LIHUE — Getting a fair share of the transient accommodations tax, making sure lifeguards are insured and purchasing an additional ambulance are some of the goals for Kauai County this legislative session.
Those measures are part of a package of 10 bills proposed by counties and approved by the Hawaii State Association of Counties, made up of 34 councilmembers and four mayors from all four Hawaiian counties.
The proposed measures, which took about three months to finalize, serve as statewide priorities.
The Kauai County Council proposed three bills:
• A bill that would delete a sunset provision for liability exceptions on lifeguards
• A bill relating to unadjudicated traffic fines
• A bill making an appropriation for emergency medical services.
Mel Rapozo, council chair and the Kauai representative for HSAC, said the bill dealing with lifeguard liability is the top priority.
“It provides civil liability protection for our county lifeguards when they are performing their duties. They cannot get sued,” he said.
The provision was enacted in 2002. It is scheduled to sunset in June, meaning lifeguards will no longer have liability protection.
“The Legislature has to take action. If we don’t repeal the sunset, on July 1, all of our public safety lifeguards will lose their protection,” Rapozo said. “That is insane.”
The change is a no-brainer, Rapozo added.
“These guys are risking their lives to go help someone on a state beach, and we’re not going to give them protection?” he said. “Their job is to rescue people and the government should be protecting them.”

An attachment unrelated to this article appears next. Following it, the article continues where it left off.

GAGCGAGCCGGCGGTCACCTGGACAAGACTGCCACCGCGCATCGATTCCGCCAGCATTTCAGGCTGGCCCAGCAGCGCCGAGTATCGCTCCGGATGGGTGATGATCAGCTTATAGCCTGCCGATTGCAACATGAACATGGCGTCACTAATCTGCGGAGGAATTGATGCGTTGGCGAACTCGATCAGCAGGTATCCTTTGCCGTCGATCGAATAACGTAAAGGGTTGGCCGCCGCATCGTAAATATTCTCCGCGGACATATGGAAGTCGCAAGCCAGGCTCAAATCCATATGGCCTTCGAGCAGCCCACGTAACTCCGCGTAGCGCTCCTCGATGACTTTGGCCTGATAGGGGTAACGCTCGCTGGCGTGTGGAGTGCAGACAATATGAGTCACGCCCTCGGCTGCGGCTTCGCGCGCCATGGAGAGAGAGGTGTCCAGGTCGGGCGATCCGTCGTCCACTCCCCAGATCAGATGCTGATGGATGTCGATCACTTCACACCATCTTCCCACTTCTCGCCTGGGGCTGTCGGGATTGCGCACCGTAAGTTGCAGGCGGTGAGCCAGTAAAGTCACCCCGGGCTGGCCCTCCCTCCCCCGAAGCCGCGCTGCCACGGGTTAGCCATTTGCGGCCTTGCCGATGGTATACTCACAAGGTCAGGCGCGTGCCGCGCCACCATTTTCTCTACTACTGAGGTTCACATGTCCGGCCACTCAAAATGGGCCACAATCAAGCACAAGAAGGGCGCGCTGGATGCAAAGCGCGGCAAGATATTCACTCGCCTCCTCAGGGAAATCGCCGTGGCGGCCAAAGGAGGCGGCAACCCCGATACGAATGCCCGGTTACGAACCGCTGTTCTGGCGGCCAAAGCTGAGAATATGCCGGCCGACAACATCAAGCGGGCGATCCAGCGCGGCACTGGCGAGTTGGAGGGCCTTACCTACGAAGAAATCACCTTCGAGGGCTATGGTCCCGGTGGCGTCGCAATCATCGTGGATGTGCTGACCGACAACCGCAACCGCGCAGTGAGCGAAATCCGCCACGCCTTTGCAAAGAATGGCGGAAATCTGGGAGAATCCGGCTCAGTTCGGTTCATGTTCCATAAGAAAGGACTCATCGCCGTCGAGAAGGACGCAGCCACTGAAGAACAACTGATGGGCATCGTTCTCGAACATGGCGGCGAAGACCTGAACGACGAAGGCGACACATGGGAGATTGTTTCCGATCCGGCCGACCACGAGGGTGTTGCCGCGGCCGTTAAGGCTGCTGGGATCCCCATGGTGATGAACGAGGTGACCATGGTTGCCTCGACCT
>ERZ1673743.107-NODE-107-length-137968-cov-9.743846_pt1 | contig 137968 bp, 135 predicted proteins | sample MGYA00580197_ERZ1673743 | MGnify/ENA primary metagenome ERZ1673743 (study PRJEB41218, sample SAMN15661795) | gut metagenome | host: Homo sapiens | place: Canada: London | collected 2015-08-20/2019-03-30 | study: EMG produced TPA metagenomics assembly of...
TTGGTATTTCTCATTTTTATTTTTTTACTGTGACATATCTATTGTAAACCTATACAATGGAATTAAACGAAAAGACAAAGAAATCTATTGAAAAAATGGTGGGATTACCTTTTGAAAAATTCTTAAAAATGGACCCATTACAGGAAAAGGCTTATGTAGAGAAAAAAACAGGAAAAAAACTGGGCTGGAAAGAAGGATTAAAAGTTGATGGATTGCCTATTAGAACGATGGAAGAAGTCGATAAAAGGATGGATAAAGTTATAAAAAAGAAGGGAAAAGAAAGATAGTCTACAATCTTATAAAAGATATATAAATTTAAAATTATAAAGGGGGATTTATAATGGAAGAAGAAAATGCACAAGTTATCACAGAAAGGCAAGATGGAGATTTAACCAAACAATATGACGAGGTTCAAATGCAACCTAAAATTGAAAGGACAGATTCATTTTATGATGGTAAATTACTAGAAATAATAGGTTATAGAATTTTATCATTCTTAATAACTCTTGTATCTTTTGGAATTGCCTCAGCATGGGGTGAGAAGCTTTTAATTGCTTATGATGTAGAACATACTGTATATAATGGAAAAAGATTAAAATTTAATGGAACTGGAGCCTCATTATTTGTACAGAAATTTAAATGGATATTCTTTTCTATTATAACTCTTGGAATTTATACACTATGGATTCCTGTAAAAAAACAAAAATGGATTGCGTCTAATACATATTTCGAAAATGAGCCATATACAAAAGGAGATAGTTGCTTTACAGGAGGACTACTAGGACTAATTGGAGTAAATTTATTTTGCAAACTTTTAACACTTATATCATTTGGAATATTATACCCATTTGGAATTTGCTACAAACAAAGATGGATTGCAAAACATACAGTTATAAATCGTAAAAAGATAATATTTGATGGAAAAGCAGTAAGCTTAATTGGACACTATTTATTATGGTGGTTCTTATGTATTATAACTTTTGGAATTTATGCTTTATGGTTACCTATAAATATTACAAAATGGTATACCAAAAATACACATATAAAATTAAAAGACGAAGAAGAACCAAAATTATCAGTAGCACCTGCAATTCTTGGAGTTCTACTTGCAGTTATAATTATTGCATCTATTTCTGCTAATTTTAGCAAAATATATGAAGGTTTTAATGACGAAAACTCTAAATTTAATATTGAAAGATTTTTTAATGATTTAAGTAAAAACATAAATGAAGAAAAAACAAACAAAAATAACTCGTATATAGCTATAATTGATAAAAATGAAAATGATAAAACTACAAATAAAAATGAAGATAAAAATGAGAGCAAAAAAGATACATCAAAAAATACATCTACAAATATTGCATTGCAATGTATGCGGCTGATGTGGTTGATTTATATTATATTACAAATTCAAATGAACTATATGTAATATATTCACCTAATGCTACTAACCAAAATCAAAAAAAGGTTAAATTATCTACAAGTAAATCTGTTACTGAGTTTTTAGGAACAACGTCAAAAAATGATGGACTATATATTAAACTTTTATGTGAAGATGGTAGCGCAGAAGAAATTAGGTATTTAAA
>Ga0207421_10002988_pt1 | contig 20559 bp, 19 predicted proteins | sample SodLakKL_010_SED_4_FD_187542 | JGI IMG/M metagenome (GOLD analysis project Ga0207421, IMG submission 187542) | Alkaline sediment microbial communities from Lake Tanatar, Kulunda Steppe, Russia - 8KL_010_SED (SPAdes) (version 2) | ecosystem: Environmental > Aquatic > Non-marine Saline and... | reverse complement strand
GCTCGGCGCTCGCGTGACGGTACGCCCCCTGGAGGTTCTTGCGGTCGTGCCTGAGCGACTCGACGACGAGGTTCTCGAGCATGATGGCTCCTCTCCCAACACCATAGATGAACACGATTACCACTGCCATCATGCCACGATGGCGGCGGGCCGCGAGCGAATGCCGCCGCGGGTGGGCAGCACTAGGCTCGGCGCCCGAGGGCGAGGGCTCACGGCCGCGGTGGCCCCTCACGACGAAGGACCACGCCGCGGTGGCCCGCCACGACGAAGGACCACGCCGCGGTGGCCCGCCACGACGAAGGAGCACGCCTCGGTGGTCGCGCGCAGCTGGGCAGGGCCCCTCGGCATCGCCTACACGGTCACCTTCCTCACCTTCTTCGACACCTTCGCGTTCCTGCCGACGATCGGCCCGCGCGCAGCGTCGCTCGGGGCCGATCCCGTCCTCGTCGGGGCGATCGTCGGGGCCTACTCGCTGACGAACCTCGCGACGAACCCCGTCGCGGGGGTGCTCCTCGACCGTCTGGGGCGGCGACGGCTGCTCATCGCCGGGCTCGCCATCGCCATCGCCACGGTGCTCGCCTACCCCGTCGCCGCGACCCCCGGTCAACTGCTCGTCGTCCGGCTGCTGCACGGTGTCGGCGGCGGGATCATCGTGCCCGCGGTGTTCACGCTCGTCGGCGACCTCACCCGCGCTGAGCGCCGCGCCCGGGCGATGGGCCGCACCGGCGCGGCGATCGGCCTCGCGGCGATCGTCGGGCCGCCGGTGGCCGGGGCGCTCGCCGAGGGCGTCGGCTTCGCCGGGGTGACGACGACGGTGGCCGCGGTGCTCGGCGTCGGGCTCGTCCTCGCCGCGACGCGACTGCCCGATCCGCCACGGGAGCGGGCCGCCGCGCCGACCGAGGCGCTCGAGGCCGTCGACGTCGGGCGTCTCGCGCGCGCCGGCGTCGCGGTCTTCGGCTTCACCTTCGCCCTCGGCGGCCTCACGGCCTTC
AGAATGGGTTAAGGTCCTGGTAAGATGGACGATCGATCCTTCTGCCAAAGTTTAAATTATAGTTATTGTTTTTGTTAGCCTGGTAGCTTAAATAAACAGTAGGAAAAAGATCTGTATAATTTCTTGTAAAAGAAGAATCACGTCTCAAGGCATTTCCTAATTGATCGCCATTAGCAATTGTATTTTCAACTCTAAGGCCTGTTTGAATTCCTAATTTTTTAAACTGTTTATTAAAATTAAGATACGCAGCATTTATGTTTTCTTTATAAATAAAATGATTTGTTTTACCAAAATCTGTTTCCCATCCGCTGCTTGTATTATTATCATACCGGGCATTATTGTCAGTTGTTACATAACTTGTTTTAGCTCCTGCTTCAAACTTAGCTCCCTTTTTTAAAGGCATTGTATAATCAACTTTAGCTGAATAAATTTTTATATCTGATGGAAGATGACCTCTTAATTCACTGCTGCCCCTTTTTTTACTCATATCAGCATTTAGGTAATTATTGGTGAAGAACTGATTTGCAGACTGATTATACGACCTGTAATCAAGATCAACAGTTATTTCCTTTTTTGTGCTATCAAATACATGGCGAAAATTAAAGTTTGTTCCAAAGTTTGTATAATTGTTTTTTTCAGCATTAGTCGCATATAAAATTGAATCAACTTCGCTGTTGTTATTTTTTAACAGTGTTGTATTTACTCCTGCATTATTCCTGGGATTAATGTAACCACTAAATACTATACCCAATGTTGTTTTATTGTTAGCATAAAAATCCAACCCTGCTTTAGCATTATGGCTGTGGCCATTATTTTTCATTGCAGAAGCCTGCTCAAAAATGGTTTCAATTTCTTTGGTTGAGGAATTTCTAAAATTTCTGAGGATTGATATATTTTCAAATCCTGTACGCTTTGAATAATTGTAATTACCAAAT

That bill was proposed in the 2016 legislative package but was denied.
Getting lifeguards covered is more important than getting a bigger share of TAT, he said.
“If we’re going to pick between the two bills, the beach liability one is more important,” he said.
When it comes to TAT, county representatives are looking for more funds generated from the visitor industry. In 2014, the Legislature capped county appropriation of TAT to $103 million.
Currently, Kauai gets 14.5 percent of TAT, which is $14.9 million.
But HSAC is looking for a bigger cut for the counties.
“We want the public to understand that each year the counties don’t receive its fair share of the TAT, the residents are burdened by paying for expenses the visitors should be paying for,” said Stacy Crivello, HSAC president and Maui County councilmember.
HSAC is proposing a 55-45 split between the state and counties. If passed, Kauai would receive $23.5 million.
“At some point, if we don’t get more money from TAT, we’re going to have to raise revenue from someplace. Whether that’s GET or property taxes,” Rapozo said.
One way to avoid raising taxes is getting a cut from unadjudicated traffic fines, or those paid without the violator going to court.
“We have to start looking for additional sources of revenue we believe we deserve,” Rapozo said. “We believe we should get a percentage of the traffic fines people pay out of court. It’s a county police officer that writes the ticket. It’s the county prosecutor that drafts the complain. And then the person writes a check to the state. The state cashes the check, yet it’s our police department and prosecutor’s time.”
The percentage of money received from fines has yet to be determined.
The County of Kauai also proposed a bill to appropriate funds to purchase an ambulance and related costs. The bill affects Kauai and the Big Island and would bring Kauai’s fleet of ambulances to six.
The package has been submitted to the House and Senate.
The legislative session starts Jan. 18.